Municipales & nbsp ;: Bordeaux Now wants to "mourn the attractiveness at all costs"
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Municipales & nbsp ;: Bordeaux Now wants to "mourn the attractiveness at all costs"
By Mikaël Lozano & nbsp; | & nbsp; 10/03/2019, 3:50 PM & nbsp; | & nbsp; 1312 words
For several months, Bordeaux Now has been trying to stack documents. The movement founded by Bordeaux socialist elected official Matthieu Rouveyre, also vice-president of the Gironde Departmental Council, intends to play the role of agitator of ideas before the electoral campaign hardens as the municipal governments approach of March 2020. Politically speaking, the Socialist Party is heading "very probably towards a local convergence" with the ecologists led by Pierre Hurmic. Matthieu Rouveyre explains that he and Emmanuelle Ajon were commissioned by the national leadership to establish an agreement and try to take the town hall to the right, mission having received the approval of local activists. But for the time being, he brings the subject back to the themes that stir Bordeaux. After some tracks launched in real estate a few days ago, it was economy that was discussed yesterday Wednesday.
The nickname of "sleeping beauty" is no longer attached to Bordeaux today except by a few Parisian-centered actors. Regularly classified as the first destination envisaged by Ile-de-France executives in search of mobility, the city has seen a few big names in digital install teams and develop there more or less strongly. Betclic, Deezer, OVH, Ubisoft have notably settled there, attracted by a more relaxed job market than in the Paris region. Since then, this phenomenon combined with the rise of locally born actors has severely hardened the race for talent and led to a sharp rise in wages. Many SMEs have been talking about this double phenomenon for months. Matthieu Rouveyre and Cédric Montet, himself director of the company API.video (ex-Libcast), took this starting point to extend to economic policy in the broad sense:
"We sought to measure the impact of these digital newcomers, of these arrivals accompanied by public money and by a strong political implication. By scanning in particular the information collected on professional social networks, we ended up with the conclusion that this attractiveness of Bordeaux has had more harmful effects than it has brought solutions for the local population. "
The members of Bordeaux Now claim that "no figure defends the attractiveness policy" carried out in particular under the metropolitan banner Magnétic Bordeaux and that the current municipality has not been able to provide it. Without condemning the efforts made in the past to restore color to the territory, but by launching an alert:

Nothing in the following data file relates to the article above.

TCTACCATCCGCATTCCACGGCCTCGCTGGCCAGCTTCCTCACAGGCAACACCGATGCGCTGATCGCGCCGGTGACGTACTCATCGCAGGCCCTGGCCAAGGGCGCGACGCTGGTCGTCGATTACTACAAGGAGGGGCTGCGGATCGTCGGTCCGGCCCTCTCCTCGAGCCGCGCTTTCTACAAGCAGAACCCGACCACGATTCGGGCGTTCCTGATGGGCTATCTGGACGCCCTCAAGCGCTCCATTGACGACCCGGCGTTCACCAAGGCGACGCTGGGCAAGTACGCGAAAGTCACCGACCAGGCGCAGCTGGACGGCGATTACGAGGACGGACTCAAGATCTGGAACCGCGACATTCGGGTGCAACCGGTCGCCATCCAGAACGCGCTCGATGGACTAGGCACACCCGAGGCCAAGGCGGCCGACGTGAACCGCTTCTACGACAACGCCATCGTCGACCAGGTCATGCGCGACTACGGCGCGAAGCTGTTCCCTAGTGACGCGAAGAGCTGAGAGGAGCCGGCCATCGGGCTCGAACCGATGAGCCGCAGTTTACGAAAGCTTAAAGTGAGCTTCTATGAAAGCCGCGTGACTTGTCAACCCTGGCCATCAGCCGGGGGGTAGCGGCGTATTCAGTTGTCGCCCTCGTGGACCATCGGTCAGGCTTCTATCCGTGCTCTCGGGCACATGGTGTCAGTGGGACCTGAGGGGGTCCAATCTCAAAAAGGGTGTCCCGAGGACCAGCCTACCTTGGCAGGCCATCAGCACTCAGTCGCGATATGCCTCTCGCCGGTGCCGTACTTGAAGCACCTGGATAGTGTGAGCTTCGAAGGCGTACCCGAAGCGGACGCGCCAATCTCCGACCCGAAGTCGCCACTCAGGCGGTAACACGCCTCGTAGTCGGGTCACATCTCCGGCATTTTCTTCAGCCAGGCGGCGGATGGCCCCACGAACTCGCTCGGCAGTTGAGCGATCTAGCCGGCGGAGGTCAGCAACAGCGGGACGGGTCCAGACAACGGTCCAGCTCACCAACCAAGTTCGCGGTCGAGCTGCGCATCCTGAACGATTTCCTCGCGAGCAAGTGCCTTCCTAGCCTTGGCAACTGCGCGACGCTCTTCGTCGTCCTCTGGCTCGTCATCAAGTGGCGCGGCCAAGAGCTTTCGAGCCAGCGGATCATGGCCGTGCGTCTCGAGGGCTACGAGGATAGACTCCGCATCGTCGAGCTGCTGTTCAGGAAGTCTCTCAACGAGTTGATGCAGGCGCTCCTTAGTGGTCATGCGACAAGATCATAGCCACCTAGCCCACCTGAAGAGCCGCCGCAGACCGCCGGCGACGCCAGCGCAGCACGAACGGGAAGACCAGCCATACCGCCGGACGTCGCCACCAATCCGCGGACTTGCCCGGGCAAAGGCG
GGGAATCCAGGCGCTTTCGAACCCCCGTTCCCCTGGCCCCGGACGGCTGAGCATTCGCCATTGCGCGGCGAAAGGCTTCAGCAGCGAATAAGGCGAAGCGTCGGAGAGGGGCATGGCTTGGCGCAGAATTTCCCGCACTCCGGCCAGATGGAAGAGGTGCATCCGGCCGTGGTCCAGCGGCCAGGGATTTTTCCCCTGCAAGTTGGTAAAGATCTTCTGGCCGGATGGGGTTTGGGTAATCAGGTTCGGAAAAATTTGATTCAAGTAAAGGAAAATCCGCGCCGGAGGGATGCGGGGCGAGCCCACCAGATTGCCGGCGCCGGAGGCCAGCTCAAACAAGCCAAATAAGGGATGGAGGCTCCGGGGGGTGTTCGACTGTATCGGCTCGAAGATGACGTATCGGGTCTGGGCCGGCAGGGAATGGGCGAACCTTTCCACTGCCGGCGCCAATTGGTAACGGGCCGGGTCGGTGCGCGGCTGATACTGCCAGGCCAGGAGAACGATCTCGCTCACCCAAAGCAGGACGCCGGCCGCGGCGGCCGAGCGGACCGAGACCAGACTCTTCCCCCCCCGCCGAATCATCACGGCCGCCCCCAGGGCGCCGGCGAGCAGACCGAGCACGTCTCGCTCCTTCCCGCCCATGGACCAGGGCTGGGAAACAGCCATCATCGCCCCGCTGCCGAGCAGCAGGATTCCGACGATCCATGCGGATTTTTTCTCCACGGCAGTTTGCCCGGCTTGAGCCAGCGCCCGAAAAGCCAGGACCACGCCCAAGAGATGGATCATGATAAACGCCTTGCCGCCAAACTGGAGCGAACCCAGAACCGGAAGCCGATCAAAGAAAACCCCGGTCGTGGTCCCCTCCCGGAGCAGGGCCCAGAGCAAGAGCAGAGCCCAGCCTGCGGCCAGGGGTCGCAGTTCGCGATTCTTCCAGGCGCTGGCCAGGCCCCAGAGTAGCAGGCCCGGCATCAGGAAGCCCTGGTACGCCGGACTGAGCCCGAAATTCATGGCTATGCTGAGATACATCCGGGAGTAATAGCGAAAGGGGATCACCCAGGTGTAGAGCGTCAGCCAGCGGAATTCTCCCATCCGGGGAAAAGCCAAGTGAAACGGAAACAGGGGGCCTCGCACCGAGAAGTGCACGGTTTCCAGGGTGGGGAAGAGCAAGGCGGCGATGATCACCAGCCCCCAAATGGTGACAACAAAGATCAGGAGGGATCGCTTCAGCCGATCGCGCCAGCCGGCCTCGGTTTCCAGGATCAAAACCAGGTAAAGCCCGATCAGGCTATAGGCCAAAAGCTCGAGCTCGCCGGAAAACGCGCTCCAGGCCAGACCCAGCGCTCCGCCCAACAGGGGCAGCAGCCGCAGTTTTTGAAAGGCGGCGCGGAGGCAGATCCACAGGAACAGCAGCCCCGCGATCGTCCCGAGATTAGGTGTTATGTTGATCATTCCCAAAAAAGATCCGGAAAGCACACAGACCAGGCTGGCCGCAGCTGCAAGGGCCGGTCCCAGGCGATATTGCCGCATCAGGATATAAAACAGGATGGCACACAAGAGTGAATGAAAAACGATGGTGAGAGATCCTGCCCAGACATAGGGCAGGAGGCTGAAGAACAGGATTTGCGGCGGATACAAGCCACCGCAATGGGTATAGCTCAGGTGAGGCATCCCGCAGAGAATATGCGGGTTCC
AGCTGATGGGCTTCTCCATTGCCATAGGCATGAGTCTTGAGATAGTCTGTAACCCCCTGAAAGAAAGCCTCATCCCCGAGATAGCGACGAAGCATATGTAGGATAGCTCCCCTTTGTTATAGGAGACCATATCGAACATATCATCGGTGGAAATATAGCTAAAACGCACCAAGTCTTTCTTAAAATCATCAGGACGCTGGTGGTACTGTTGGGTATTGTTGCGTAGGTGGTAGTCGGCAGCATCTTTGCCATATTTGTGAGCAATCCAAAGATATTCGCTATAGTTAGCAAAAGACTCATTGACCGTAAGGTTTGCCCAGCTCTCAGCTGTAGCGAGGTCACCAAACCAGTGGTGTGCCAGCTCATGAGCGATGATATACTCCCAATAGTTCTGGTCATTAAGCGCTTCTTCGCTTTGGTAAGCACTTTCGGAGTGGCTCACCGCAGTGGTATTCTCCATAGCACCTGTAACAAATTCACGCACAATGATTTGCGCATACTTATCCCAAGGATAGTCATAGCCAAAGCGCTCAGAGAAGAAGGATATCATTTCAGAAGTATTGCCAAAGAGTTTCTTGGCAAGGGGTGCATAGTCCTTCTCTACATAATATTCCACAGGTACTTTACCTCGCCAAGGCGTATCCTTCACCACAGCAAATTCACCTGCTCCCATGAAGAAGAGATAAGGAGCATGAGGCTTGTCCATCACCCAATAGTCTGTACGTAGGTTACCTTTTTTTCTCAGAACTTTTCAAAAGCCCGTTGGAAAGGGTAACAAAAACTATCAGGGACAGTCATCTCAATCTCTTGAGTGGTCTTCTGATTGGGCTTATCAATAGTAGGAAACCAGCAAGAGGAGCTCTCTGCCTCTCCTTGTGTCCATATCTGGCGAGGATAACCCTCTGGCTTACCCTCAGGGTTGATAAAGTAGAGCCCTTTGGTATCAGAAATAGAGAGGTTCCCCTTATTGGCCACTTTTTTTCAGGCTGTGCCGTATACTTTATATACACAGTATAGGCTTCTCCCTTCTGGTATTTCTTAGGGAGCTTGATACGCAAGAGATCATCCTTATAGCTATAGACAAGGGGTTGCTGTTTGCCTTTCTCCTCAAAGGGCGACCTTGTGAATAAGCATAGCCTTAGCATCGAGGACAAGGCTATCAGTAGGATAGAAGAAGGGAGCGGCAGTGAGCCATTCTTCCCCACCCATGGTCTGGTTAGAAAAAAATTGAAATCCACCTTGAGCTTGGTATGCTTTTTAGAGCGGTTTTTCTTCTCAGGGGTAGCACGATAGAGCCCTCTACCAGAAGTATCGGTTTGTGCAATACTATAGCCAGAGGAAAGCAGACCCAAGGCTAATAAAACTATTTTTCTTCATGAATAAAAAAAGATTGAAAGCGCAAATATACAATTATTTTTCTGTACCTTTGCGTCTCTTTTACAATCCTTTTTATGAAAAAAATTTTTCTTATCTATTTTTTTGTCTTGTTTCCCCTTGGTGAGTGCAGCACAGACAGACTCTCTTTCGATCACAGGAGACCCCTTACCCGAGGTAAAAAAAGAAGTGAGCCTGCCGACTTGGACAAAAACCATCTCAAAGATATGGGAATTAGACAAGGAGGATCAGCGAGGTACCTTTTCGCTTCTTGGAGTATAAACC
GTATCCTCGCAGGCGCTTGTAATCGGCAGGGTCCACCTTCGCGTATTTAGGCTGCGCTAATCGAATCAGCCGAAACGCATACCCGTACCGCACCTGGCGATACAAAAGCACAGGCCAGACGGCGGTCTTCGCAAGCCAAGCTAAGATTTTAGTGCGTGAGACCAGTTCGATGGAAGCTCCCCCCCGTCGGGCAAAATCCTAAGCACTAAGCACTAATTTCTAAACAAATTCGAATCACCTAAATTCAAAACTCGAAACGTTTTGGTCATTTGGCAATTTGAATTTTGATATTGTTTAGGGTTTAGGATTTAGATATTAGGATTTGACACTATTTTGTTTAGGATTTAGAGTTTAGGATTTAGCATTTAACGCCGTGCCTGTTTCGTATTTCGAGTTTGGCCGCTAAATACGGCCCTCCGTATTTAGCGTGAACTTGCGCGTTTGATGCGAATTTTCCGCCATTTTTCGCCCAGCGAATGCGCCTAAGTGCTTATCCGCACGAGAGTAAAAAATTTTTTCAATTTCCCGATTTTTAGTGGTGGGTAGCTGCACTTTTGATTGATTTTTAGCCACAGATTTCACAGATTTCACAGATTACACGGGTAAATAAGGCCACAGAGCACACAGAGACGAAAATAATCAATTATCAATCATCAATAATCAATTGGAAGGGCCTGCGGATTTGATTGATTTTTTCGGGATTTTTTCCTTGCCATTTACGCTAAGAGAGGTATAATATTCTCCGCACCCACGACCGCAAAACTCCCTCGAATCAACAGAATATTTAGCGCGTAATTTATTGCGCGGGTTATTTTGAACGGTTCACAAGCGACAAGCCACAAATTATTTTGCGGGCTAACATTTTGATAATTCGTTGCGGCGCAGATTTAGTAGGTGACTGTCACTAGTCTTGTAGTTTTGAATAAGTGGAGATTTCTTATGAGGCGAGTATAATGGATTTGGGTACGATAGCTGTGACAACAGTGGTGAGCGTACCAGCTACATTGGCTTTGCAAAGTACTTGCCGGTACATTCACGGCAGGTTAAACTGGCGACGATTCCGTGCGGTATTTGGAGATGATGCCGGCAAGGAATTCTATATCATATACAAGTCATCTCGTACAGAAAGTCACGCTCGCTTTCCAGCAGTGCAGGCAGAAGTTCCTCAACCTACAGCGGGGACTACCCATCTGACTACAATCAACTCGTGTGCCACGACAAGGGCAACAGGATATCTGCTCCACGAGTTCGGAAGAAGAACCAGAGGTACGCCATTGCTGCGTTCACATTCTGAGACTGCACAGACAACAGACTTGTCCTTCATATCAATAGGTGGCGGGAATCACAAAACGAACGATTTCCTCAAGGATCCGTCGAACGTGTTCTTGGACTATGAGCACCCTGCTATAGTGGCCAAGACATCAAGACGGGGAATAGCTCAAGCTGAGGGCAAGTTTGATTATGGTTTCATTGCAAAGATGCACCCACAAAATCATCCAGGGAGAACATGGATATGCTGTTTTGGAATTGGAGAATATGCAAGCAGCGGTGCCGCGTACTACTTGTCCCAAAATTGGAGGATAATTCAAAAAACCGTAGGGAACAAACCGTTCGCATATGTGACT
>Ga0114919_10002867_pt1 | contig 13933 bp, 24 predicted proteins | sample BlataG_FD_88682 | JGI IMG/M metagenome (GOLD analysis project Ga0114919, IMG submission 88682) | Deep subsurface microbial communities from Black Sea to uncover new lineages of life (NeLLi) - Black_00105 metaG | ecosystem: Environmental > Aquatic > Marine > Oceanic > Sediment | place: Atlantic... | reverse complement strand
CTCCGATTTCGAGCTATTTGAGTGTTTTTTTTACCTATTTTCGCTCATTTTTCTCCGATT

"This development was badly anticipated and too little supported. I do not deny that the arrival of certain companies could stimulate local sectors, but above all they brought in employees and generated more competition at the local level. We must now find solutions so that the unemployed in Bordeaux find a job, rather than continuing to import jobs. We must mourn the attractiveness at all costs. We are going into the wall if we do not change our development model Nowadays there is no examination of conscience, we prefer to put our heads in the sand like an ostrich. "
The document produced by the association compiles many figures. Matthieu Rouveyre and Cédric Montet highlight a few to support their point: 15% growth in the number of jobs in Bordeaux Métropole between 2007 and 2018 (i.e. 41,500 additional jobs), 8% increase in demography, i.e. three points less than the rest of the Gironde, 16% increase in rents between 2010 and 2018, 223 hours spent on average in traffic jams in 2018 by motorists ... "The growth in the number of jobs is twice as much significant than that of the number of inhabitants in Bordeaux Métropole. This discrepancy is explained by a housing policy unsuited to the development of the territory ", marked by" a deficit of housing offers, notably social housing ", the decrease in the number of small surfaces sucked in by Airbnb, and generating a gentrification phenomenon pushing the less affluent households several tens of kilometers from workplaces. "Between June 2016 and June 2019, the number of job seekers in categories A, B and C increased by 29,200, or + 4.6%. In the Metropolitan area, the increase is 4.5% and in Gironde, it is 5% ", adds Cédric Montet, citing the Pôle Emploi Observatory.Cédric Montet and Matthieu Rouveyre (photo Agence Appa)